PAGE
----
None of Your Beeswax
Earth to Mitt Romney: When you’ve lost Bill Kristol, George Will, and Haley Barbour, you’ve lost America. Admittedly, these aren’t admirable men, quite the opposite, but that’s precisely the point. Each one would run over their grandmothers, ala Chuck Colson, to see that Socialist darky run out of office and a proper Republican installed in his place, as God intended. Yet all three are quite understandably gobsmacked at Romney’s flat refusal to release any more of his foot-tall tax returns. Kristol even called it “crazy,” and he knows a thing or two about teh crazy.
But it isn’t crazy; it’s worse. As Charlie Pierce put it:
This isn’t stubbornness. That’s often an acquired trait. What this is, fundamentally, is contempt. Contempt for the process, and contempt for the people who make their living in that process, and contempt for the people whose lives depend on that process. There are rules for The Help with which Willard Romney never has had to abide, and he has no intention of starting now. My dear young fellow, this simply is not done.
That’s it in a nutshell; Romney’s gilded life has been an unending pageant of accolades, honors, and sweetheart deals, populated by legions of fawning sycophants, so he naturally assumes running for President should be no different. This character defect, which would be annoying enough in happier times, is downright revolting in a grinding recession, from a guy who thinks the only thing currently wrong with America is that the rich aren’t rich enough, and the poor, poor enough. That, and we aren’t in enough wars.
While such peculiar notions are all but universal among today’s Republican Party, Romney doesn’t even respect the process enough to come out and say so. Even his policy proposals are simply nobody’s business but his own. Don’t like it? He’s got a car (or eight) to strap you to the top of. I never thought I’d say this, but Romney’s candidacy makes me almost nostalgic for George W. Bush. Bush clearly shared Romney’s contempt for the lower orders, but he was careful not to reveal this during the 2000 campaign. At least he had the decency to lie about who, exactly, would benefit from his tax cuts. Romney, who lies every time he opens his mouth, for once is startlingly honest on that score: no more “free stuff” for you peasants; henceforth government largesse will be strictly reserved for corporations and the wealthiest.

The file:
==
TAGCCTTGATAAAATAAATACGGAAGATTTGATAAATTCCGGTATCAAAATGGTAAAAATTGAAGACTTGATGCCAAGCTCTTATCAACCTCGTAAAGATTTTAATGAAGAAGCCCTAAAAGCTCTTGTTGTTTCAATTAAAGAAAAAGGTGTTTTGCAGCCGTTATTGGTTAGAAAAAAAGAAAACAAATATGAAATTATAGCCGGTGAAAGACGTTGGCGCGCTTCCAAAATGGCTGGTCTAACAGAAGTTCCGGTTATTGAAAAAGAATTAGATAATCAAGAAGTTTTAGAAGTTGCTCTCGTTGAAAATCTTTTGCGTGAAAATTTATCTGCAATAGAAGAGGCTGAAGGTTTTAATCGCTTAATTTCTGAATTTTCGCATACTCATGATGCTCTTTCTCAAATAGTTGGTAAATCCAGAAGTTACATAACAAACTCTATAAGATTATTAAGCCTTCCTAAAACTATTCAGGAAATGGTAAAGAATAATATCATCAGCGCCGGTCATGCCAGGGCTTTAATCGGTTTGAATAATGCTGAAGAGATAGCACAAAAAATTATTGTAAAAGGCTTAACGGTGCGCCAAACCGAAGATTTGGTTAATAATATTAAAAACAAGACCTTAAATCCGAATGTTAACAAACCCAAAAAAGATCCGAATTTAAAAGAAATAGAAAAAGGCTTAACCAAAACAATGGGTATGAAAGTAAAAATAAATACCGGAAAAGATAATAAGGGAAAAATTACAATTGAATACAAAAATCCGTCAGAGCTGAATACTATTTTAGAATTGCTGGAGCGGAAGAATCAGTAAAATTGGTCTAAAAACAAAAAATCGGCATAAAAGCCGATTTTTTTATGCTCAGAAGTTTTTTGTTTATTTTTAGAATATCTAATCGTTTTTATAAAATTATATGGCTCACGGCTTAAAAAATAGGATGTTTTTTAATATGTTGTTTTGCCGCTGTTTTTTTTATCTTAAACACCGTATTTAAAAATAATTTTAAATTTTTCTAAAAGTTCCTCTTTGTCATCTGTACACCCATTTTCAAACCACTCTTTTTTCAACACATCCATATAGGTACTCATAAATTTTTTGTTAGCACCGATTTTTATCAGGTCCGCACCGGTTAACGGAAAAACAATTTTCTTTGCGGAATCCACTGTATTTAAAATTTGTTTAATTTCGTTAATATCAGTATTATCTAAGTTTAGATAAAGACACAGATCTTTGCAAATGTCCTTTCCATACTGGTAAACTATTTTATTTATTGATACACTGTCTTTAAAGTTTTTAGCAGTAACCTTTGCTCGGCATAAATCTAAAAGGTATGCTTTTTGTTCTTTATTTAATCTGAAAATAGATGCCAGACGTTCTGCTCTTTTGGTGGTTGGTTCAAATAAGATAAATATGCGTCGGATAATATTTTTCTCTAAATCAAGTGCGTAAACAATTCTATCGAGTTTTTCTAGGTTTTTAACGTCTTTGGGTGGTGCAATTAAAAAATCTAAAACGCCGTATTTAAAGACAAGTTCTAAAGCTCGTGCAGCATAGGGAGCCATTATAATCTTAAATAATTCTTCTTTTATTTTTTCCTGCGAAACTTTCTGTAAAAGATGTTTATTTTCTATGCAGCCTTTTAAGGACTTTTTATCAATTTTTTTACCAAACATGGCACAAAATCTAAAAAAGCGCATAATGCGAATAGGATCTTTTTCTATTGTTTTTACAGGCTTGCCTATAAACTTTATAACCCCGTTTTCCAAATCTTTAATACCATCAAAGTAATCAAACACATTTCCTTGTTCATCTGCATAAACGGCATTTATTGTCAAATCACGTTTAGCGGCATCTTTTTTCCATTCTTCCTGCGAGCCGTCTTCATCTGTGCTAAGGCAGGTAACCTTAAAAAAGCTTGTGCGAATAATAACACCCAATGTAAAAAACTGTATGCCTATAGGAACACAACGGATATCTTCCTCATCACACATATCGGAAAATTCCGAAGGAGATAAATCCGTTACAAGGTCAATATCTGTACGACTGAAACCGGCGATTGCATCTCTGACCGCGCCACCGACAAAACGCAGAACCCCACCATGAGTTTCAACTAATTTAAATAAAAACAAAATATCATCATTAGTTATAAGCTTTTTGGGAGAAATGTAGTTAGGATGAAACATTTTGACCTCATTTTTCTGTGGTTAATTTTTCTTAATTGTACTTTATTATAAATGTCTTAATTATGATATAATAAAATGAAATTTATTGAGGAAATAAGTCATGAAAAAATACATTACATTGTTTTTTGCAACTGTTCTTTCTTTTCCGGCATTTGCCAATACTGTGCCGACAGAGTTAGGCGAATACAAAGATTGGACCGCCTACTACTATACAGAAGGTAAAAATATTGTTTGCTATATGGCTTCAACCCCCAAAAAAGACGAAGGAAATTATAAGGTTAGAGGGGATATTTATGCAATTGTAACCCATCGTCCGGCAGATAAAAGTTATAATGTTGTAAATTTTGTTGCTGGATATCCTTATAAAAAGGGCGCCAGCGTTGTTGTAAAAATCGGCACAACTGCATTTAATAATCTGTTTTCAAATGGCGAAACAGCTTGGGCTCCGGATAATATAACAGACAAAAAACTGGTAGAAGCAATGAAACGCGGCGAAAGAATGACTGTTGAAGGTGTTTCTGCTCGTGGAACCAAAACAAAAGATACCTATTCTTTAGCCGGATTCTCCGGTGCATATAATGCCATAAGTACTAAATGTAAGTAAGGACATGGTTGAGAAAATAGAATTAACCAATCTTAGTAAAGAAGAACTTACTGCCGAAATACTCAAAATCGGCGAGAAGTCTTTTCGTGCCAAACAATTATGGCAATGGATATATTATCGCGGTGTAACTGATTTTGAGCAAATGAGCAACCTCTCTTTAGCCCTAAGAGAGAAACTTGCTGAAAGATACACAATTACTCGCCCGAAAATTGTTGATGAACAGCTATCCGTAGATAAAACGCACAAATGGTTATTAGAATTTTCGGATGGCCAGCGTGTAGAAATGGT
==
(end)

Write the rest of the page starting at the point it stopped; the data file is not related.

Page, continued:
Bush also saw the political liability of being a privileged dauphin infamous for upward failure; you may have been no more convinced than I was by his fake-folksy demeanor and mangled syntax, but both did effectively paper over his Yale/Harvard/Kennebunkport pedigree for the trailer park set. In short, he may not have had ordinary Americans’ best interests at heart, but he labored mightily not to come off as Little Lord Fauntleroy’s evil twin, which would have kind of given away the game. Romney shows no such reticence.
Both candidates made their fortunes through a combination of being born rich and taking full advantage of the crony capitalism such high birth affords, but Bush, bless his heart, still wasn’t very good at it, and at least baseball was involved. Romney, on the other hand, was a little too good at it: he didn’t just fleece a few Texas taxpayers and some indulgent investors, he turned Bain Capital into a Ronco Fleece-a-Matic that picked innocent pockets on a global scale, and continues to do so with ruthless efficiency.
Bush famously played up his many imperfections, from poor grades and excessive drinking to simplemindedness and lack of impulse control, and to that sort of American inclined to vote Republican, it humanized him. Romney not only plays up, but revels in, his lack of imperfections; to his mind his perfect family, obscene wealth, Ken doll looks, La Jolla mansion, multiple Cadillacs, dressage horses, and on and on are prima facie evidence of his innate superiority and entitlement to lead. He still seems mystified that so many Americans are too danged dimwitted to get on board, and his strategy reflects that arrogant delusion.
I guess if you believe in Magic Underwear, you’ll believe just about anything.